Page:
Follow me as I describe the lessons I learned in form validation, design responsiveness, and a few small CSS tricks I pick up. This is my #11 frontend focus project in a few months from Frontend Mentors.
The goal is to build this:
Step 1: Setup the initial mobile layout’s sections
I like to use random background colors to visual show the sections. This gives me a chance to think through the responsive design, possible content placement, setting up CSS variables, and gathering resources like fonts.
Step 2: Include all content with no styles
Similar to laying bricks for a wall, I like to add all HTML elements and content one section at a time without worrying about styling. My opinion is this gives me the opportunity to focus on content placement and finding the correct HTML elements.
As usually, I’m attempting to learn the BEM (Block Element Modifier) method of naming/structuring styles.
Step 3: Add styles to the mobile responsive layout
The goal is to focus just on the mobile layout for now. Can I get the components to look like the given design. In the process of doing that, I picked up a few new CSS tricks.
- I learned to use “white-space: nowrap” to ensure a group of text is always on the same line.
- I can’t believe I’m just learning about the CSS Flexbox’s "gap" style that adds whitespace between the child elements.
- The CSS style “text-indent” is awesome
I did find an issue I don’t understand. For some reason, if I set the font size and family in the body style tag there is no impact. I have to set it for each section. Not sure why, but it works.
Step 4: Transition to the desktop responsive layout
In theory, optimizing for a desktop responsive layout should be easier once you have successfully styled for mobile. It’s mainly moving the sections around and tweaking minor elements.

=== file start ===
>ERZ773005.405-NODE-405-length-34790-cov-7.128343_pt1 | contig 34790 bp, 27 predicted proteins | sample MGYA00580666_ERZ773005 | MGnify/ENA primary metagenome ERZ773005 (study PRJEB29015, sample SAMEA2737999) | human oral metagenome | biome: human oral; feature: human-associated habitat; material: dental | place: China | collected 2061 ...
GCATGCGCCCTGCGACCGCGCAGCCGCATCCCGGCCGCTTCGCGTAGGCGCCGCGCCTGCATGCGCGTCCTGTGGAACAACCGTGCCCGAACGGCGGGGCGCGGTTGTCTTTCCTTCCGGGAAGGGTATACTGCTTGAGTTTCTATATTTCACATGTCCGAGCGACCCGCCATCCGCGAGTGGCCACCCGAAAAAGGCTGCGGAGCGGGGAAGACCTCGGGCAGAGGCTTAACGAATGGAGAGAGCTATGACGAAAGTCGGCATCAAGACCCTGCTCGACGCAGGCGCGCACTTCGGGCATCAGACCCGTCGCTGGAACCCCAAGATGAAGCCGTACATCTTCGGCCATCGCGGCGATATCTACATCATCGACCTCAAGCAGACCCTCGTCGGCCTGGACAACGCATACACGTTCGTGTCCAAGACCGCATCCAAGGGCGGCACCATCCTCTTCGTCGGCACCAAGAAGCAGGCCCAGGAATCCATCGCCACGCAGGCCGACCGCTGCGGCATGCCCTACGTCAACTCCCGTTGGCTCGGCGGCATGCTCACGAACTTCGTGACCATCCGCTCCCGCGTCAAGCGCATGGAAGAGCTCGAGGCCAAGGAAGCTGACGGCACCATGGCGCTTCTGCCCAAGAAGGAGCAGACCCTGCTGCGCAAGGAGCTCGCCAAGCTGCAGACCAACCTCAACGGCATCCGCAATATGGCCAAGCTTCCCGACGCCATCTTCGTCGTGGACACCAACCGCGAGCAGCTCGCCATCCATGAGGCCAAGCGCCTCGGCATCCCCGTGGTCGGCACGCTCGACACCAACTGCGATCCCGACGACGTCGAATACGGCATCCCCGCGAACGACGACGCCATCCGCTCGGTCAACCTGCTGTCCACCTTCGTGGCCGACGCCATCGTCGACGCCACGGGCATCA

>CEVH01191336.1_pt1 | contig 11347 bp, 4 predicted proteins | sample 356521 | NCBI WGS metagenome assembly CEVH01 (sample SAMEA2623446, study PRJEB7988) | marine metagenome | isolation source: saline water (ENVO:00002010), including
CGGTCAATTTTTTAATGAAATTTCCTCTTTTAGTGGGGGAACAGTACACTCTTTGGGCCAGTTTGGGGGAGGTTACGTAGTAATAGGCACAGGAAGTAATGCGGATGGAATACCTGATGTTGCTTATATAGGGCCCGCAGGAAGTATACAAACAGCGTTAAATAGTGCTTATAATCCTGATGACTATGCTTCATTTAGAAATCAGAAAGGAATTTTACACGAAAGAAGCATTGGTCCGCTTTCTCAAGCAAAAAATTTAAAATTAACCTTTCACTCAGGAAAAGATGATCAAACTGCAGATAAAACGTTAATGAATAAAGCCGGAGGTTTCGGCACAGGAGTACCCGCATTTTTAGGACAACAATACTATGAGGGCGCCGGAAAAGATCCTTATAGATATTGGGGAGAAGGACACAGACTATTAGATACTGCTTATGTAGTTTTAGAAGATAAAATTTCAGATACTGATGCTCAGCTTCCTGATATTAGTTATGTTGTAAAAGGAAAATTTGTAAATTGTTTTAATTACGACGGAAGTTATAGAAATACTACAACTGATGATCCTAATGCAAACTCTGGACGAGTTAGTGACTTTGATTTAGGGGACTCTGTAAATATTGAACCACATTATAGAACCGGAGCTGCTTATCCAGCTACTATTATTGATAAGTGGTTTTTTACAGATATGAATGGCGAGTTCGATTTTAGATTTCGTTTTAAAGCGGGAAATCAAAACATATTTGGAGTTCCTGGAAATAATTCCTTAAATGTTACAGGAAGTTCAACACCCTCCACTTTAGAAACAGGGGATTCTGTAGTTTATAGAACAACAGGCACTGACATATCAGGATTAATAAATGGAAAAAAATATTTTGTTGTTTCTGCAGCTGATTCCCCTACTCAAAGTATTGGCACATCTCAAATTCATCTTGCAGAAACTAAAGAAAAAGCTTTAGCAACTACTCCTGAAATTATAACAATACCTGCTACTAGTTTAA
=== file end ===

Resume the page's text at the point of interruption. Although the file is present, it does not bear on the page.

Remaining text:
What I quickly realized is several styles I placed within the media query for wider than 700 pixels actually belong in the general styles. Styles like max-width, justify-content, and align-items were universal to all size layouts and were necessary for smooth design responsiveness.
Step 5: Error Messages
What I surmised from the given design is to apply the invalid state AFTER the user clicks the submit button. Instead I did a hybrid approach. As the user input data, the input element will actively respond with validation colors. When the user presses the submit button, invalid error messages will become visible.
Step 6: Final Outcome
The final step in the process was adding background images and fixing the drop shadows scatter throughout the design.
Hosted Demo to play with
FYI: The design didn't ask for the sign up button to do anything or have a change in state.
- Box shadow generator
- Form's inputs with W3Schools
- UX for Form Validations from CSS-Tricks
- Form Validation concepts from Digital Ocean
- StackOverflow for checking validity
- Free Code Camp tips on HTML5 Validation
Thank you for reading, let's connect:
Obviously, this isn’t a perfect solution. If you have any advice or criticism please leave a comment or send it privately via a DM.
Thank you for reading my learning journey and if you have tips, please DM me on Twitter or LinkedIn.
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